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Unformatted text preview: se factors for the r that would cause the factor to equal zero. The resulting rates are the two IRRs for project A. They are either r = 0% or r = 100%. Note: By inspection you should have known that one of the IRRs of project A is zero. Notice that the sum of the undiscounted cash flows for project A is zero. Thus, not discounting the cash flows would yield a zero NPV. The discount rate which is tantamount to not discounting is zero. Here are some of the interactions used to find the IRR by trial and error. Sophisticated calculators can compute this rate without all of the tedium involved in the trialanderror method. NPV = $150 + $50 / 1.3 + $100 / 1.32 + $150 / 1.33 = $15.91 NPV = $150 + $50 / 1.4 + $100 / 1.42 + $150 / 1.43 = $8.60 NPV = $150 + $50 / 1.37 + $100 / 1.372 + $150 / 1.373 = $1.89 NPV = $150 + $50 / 1.36 + $100 / 1.36 2 + $150 / 1.363 = $0.46 NPV = $150 + $50 / 1.36194 + $100 / 1.361942 + $150 / 1.361943 = $0.0010 NPV = $150 + $50 / 1.36195 + $100 / 1.361952 + $150 / 1.361953 = $0.0013 NPV = $150 + $50 / 1.361944 + $100 / 1.3619442 + $150 / 1.3619443 = $0.0000906 Thus, the IRR is approximately 36.1944%. 6.10 a. Solve r in the equation: $5,000  $2,500 / (1 + r)  $2,000 / (1 + r)2  $1,000 / (1 + r)3  $1,000 / (1 + r)4 = 0 By trial and error, IRR = r = 13.99% Since this problem is the case of financing, accept the project if the IRR is less than the required rate of return. IRR = 13.99% > 10% Reject the offer. IRR = 13.99% < 20% Accept the offer. When r = 10%: NPV = $5,000  $2,500 / 1.1  $2,000 / 1.12  $1,000 / 1.13  $1,000 / 1.14 = $359.95 When r = 20%: NPV = $5,000  $2,500 / 1.2  $2,000 / 1.22  $1,000 / 1.23  $1,000 / 1.24 = $466.82 Yes, they are consistent with the choices of the IRR rule since the signs of the cash flows change only once. b. c. d. B66 Answers to EndofChapter Problems 6.11 a. b. c. d. e. Project A: NPV = $5,000 + $3,500 / (1 + r) + $3,500 / (1 + r)2 = 0 IRR = r = 25.69% Project B: NPV = $100,000 + $65,000 / (1 + r) + $65,000 / (1 + r)2 = 0 IRR = r = 19.43% Choose project A because it has a higher IRR. The difference in...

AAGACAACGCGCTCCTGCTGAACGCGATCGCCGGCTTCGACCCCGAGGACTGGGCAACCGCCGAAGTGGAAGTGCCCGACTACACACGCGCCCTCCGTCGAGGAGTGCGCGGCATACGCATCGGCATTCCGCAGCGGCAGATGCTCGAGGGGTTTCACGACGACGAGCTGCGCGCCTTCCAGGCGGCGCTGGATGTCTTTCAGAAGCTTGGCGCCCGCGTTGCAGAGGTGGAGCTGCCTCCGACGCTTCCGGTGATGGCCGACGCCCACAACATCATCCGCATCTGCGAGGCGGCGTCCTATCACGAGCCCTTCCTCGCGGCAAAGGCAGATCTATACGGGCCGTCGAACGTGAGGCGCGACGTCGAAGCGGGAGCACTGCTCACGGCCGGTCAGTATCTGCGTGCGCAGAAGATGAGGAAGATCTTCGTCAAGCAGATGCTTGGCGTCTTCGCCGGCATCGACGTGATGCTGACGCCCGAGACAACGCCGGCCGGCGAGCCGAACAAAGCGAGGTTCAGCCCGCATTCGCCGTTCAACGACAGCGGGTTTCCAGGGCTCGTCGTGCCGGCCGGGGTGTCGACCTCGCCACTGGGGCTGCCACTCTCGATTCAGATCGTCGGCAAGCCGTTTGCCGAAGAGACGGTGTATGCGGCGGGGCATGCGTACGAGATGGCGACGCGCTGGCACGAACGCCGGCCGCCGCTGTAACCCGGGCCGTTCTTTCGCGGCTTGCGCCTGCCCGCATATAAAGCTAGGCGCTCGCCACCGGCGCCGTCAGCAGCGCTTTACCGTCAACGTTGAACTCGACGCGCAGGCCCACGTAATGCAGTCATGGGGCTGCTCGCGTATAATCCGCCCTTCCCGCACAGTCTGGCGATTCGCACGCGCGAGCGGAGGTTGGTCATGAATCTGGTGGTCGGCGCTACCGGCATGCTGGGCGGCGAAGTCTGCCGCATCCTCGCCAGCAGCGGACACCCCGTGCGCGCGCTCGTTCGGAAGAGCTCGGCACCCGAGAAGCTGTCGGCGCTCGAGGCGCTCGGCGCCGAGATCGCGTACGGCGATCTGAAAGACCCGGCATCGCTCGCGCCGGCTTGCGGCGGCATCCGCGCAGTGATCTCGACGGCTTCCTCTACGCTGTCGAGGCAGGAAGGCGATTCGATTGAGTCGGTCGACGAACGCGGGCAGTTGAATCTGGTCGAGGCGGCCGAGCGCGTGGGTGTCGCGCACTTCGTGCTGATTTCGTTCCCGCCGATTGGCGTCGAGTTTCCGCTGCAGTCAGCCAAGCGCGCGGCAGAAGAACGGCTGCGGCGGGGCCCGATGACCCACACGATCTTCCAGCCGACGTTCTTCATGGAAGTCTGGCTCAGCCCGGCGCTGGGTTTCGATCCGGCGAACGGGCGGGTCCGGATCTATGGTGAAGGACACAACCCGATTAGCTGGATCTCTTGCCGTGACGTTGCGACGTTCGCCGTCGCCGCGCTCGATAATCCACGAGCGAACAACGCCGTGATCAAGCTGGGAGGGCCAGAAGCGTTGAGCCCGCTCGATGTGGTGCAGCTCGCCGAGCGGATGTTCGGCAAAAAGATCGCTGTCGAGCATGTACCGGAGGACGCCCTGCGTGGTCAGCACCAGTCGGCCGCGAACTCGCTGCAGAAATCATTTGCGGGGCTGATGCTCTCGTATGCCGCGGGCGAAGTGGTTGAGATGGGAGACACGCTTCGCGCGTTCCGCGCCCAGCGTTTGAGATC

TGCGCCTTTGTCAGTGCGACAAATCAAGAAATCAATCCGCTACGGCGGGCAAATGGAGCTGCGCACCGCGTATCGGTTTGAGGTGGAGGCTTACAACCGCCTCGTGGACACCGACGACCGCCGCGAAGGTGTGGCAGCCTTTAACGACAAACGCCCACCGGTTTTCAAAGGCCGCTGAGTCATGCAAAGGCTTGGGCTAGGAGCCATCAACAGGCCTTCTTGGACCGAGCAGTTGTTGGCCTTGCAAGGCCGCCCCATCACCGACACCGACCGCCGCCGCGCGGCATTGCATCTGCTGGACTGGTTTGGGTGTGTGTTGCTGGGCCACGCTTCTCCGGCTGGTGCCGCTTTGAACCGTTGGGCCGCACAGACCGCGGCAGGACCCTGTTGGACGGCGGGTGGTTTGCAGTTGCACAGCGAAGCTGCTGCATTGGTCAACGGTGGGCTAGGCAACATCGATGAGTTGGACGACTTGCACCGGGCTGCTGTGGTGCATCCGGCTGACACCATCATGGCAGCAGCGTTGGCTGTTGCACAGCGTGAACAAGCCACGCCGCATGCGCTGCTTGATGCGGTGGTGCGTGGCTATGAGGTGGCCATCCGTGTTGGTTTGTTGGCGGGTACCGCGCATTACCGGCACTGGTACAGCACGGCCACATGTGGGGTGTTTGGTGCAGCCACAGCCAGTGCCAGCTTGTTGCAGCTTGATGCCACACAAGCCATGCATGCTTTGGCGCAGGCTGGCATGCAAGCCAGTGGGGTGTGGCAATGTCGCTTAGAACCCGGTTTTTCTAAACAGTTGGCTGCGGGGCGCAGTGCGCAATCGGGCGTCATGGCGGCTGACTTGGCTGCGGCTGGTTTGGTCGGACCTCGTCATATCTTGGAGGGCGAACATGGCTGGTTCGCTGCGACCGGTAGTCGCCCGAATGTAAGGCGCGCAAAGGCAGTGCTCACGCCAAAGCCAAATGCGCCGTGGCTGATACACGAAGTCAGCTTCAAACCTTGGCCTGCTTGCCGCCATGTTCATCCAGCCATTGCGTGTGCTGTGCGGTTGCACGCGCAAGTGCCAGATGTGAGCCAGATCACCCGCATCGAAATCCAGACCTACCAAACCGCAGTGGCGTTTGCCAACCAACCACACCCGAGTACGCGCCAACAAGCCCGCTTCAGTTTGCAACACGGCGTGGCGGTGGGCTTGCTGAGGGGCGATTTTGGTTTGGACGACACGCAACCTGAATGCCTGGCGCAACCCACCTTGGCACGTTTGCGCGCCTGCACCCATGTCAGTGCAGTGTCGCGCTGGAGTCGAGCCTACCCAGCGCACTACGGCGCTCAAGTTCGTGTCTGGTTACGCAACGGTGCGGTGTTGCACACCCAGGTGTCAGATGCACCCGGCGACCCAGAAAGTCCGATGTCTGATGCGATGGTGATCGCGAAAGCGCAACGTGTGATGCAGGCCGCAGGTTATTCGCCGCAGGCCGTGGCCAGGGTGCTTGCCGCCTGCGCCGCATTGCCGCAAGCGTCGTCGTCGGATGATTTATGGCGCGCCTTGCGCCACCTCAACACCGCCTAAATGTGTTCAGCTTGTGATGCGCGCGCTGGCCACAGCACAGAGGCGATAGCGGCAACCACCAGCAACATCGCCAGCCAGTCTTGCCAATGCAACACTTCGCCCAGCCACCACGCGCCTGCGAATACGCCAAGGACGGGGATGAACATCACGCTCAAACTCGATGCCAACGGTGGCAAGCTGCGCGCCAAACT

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This note was uploaded on 05/07/2010 for the course FIN 302 taught by Professor Corporationfinance during the Spring '10 term at Uni Potsdam.
 Spring '10
 corporationfinance
 Finance

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